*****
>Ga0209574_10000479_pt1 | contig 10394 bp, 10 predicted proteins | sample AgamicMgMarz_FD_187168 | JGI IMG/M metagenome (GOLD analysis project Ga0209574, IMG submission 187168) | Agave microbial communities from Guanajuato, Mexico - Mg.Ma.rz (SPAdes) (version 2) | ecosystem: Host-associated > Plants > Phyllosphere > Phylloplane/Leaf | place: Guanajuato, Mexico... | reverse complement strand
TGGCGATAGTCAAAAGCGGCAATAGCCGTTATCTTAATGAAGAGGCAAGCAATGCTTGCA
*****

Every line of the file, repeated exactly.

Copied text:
>Ga0209574_10000479_pt1 | contig 10394 bp, 10 predicted proteins | sample AgamicMgMarz_FD_187168 | JGI IMG/M metagenome (GOLD analysis project Ga0209574, IMG submission 187168) | Agave microbial communities from Guanajuato, Mexico - Mg.Ma.rz (SPAdes) (version 2) | ecosystem: Host-associated > Plants > Phyllosphere > Phylloplane/Leaf | place: Guanajuato, Mexico... | reverse complement strand
TGGCGATAGTCAAAAGCGGCAATAGCCGTTATCTTAATGAAGAGGCAAGCAATGCTTGCA